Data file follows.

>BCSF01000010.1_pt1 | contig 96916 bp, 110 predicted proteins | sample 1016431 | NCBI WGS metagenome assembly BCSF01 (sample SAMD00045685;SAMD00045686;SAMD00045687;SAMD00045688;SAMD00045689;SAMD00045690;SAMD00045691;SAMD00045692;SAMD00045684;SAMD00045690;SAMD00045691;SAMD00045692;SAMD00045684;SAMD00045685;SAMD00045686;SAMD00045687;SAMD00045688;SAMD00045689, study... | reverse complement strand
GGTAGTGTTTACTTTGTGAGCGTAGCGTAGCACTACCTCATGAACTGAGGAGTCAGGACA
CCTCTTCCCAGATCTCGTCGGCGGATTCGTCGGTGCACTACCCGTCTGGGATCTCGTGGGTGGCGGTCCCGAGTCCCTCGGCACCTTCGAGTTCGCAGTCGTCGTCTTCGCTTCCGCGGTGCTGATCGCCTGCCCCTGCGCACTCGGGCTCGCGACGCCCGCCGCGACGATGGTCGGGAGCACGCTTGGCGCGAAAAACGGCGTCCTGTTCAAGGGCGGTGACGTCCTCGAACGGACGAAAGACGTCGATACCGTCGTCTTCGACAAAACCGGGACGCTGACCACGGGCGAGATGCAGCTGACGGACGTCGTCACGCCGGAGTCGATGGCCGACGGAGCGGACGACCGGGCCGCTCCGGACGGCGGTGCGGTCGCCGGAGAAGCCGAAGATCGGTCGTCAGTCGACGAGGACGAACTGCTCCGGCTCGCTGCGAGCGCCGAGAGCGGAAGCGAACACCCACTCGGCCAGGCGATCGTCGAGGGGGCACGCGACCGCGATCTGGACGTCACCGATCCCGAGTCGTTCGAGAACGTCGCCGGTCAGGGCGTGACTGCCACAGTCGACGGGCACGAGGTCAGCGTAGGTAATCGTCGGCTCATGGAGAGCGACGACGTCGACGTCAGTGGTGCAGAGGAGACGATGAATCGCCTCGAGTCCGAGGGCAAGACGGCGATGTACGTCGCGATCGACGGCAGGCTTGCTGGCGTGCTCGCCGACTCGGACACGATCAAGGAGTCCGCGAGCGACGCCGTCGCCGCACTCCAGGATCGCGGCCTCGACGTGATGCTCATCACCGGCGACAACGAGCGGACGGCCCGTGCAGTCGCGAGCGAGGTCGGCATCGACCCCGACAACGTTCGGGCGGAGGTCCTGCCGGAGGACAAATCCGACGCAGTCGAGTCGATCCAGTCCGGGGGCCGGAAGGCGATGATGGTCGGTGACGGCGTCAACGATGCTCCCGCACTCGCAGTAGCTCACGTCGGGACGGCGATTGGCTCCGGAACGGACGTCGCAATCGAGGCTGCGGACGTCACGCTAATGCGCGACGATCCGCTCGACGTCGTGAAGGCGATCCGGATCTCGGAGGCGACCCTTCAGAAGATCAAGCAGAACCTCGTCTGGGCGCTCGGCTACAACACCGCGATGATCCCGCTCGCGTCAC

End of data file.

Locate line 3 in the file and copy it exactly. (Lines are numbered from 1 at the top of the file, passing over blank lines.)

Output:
CCTCTTCCCAGATCTCGTCGGCGGATTCGTCGGTGCACTACCCGTCTGGGATCTCGTGGGTGGCGGTCCCGAGTCCCTCGGCACCTTCGAGTTCGCAGTCGTCGTCTTCGCTTCCGCGGTGCTGATCGCCTGCCCCTGCGCACTCGGGCTCGCGACGCCCGCCGCGACGATGGTCGGGAGCACGCTTGGCGCGAAAAACGGCGTCCTGTTCAAGGGCGGTGACGTCCTCGAACGGACGAAAGACGTCGATACCGTCGTCTTCGACAAAACCGGGACGCTGACCACGGGCGAGATGCAGCTGACGGACGTCGTCACGCCGGAGTCGATGGCCGACGGAGCGGACGACCGGGCCGCTCCGGACGGCGGTGCGGTCGCCGGAGAAGCCGAAGATCGGTCGTCAGTCGACGAGGACGAACTGCTCCGGCTCGCTGCGAGCGCCGAGAGCGGAAGCGAACACCCACTCGGCCAGGCGATCGTCGAGGGGGCACGCGACCGCGATCTGGACGTCACCGATCCCGAGTCGTTCGAGAACGTCGCCGGTCAGGGCGTGACTGCCACAGTCGACGGGCACGAGGTCAGCGTAGGTAATCGTCGGCTCATGGAGAGCGACGACGTCGACGTCAGTGGTGCAGAGGAGACGATGAATCGCCTCGAGTCCGAGGGCAAGACGGCGATGTACGTCGCGATCGACGGCAGGCTTGCTGGCGTGCTCGCCGACTCGGACACGATCAAGGAGTCCGCGAGCGACGCCGTCGCCGCACTCCAGGATCGCGGCCTCGACGTGATGCTCATCACCGGCGACAACGAGCGGACGGCCCGTGCAGTCGCGAGCGAGGTCGGCATCGACCCCGACAACGTTCGGGCGGAGGTCCTGCCGGAGGACAAATCCGACGCAGTCGAGTCGATCCAGTCCGGGGGCCGGAAGGCGATGATGGTCGGTGACGGCGTCAACGATGCTCCCGCACTCGCAGTAGCTCACGTCGGGACGGCGATTGGCTCCGGAACGGACGTCGCAATCGAGGCTGCGGACGTCACGCTAATGCGCGACGATCCGCTCGACGTCGTGAAGGCGATCCGGATCTCGGAGGCGACCCTTCAGAAGATCAAGCAGAACCTCGTCTGGGCGCTCGGCTACAACACCGCGATGATCCCGCTCGCGTCAC